The Lord by Romano Guardini
This book might be Pope Francis’ most favorite of all. Bishop Robert Barron gives us some context on why:
“In 1986….Jorge Mario Bergoglio commenced doctoral studies in Germany. The focus of his research was the great twentieth century theologian and cultural critic Romano Guardini, who had been a key influence on, among many others, Karl Rahner, Henri de Lubac, and Joseph Ratzinger. As things turned out, Bergoglio never finished his doctoral degree (he probably started too late in life), but his immersion in the writings of Guardini decisively shaped his thinking.” (“Laudato Si and Roman Guardini”)
I own this book and have read it, not front to back, but in segments by chapter as I am moved to do so. It is a complete commentary on the Gospels – more specifically on the life of Christ – but it is packed with a tremendous amount of spiritual, theological and philosophical insight.
Joseph Cardinal Ratzinger (Pope Benedict XVI), who wrote the Introduction to this book, remarks that Guardini’s masterpiece “has helped more than one generation of Christians enter into a deeper relationship with Jesus Christ. Eminent Catholic philosopher, Peter Kreeft, describes The Lord as “a profoundly insightful and orthodox meditation on the life of Christ”. I agree; and I am certain I will be reading this book (and praying with it) until the day I die.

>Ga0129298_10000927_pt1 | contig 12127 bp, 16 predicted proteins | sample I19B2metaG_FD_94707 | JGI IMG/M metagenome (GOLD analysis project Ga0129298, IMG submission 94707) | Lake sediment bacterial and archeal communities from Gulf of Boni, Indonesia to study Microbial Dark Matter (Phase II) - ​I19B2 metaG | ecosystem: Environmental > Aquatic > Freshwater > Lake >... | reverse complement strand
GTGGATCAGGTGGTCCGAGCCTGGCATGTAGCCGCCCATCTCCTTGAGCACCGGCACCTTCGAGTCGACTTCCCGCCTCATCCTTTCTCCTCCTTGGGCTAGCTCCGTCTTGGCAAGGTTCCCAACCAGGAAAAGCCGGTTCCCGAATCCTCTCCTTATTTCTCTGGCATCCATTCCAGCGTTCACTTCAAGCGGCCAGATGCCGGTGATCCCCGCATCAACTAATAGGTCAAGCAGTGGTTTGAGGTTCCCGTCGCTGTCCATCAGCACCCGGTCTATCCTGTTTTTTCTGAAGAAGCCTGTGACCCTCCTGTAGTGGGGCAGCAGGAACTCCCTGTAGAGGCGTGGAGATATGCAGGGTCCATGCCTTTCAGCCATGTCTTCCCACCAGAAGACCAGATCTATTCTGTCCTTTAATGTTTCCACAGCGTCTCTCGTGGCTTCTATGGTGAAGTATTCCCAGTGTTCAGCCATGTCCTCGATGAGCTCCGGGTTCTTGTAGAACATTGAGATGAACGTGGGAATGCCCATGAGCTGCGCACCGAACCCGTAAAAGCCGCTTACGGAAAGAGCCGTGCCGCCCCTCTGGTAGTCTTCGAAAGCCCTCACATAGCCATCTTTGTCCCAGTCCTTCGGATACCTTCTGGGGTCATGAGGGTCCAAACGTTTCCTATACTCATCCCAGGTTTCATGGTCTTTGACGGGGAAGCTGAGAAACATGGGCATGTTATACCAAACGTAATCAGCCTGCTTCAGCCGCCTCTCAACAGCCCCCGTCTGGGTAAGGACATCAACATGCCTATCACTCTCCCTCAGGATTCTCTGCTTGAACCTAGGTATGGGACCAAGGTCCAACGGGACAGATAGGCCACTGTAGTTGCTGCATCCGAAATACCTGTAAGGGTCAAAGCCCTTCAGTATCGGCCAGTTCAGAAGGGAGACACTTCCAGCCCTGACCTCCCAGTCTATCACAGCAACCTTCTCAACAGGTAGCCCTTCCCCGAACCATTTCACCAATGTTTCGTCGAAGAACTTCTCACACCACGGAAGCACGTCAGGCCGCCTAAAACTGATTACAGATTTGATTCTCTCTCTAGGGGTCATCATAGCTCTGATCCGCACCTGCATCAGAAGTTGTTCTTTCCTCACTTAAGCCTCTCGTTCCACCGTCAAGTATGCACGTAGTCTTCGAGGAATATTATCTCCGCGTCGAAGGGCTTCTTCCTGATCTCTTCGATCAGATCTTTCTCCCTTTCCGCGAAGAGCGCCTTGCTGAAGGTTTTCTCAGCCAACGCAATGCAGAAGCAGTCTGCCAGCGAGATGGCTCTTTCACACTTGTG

The Return Of The Prodigal Son by Henri Nouwen
Inspired by Rembrandt’s painting (which was inspired by the biblical story of “The Prodigal Son”)
In Robert Moynihan’s book on Pope Francis, Pray For Me, it is mentioned that the pope from Argentina speaks highly of the works of Rev. Henri Nouwen, a former chaplain of the L’Arche community. As a priest and a psychologist, Nouwen writes with a deep spiritual understanding of the human condition – specifically our current brokenness as sinners and our destiny for greatness as children of God. He helps his readers to understand themselves, while openly seeking to further understand himself along the way in his writings.
I’ve found Nouwen’s works very thought-provoking and insightful. I own several of his books myself and I most recommend The Return Of The Prodigal Son and The Wounded Healer (I will admit, however, that I am no Nouwen scholar and have only read a few of his many books).
If Fr. Nouwen’s writings excite Pope Francis, Joe Zambon and Ben Turland – then these books must definitely be worth checking out!
For more of Pope Francis’ favorite books click here.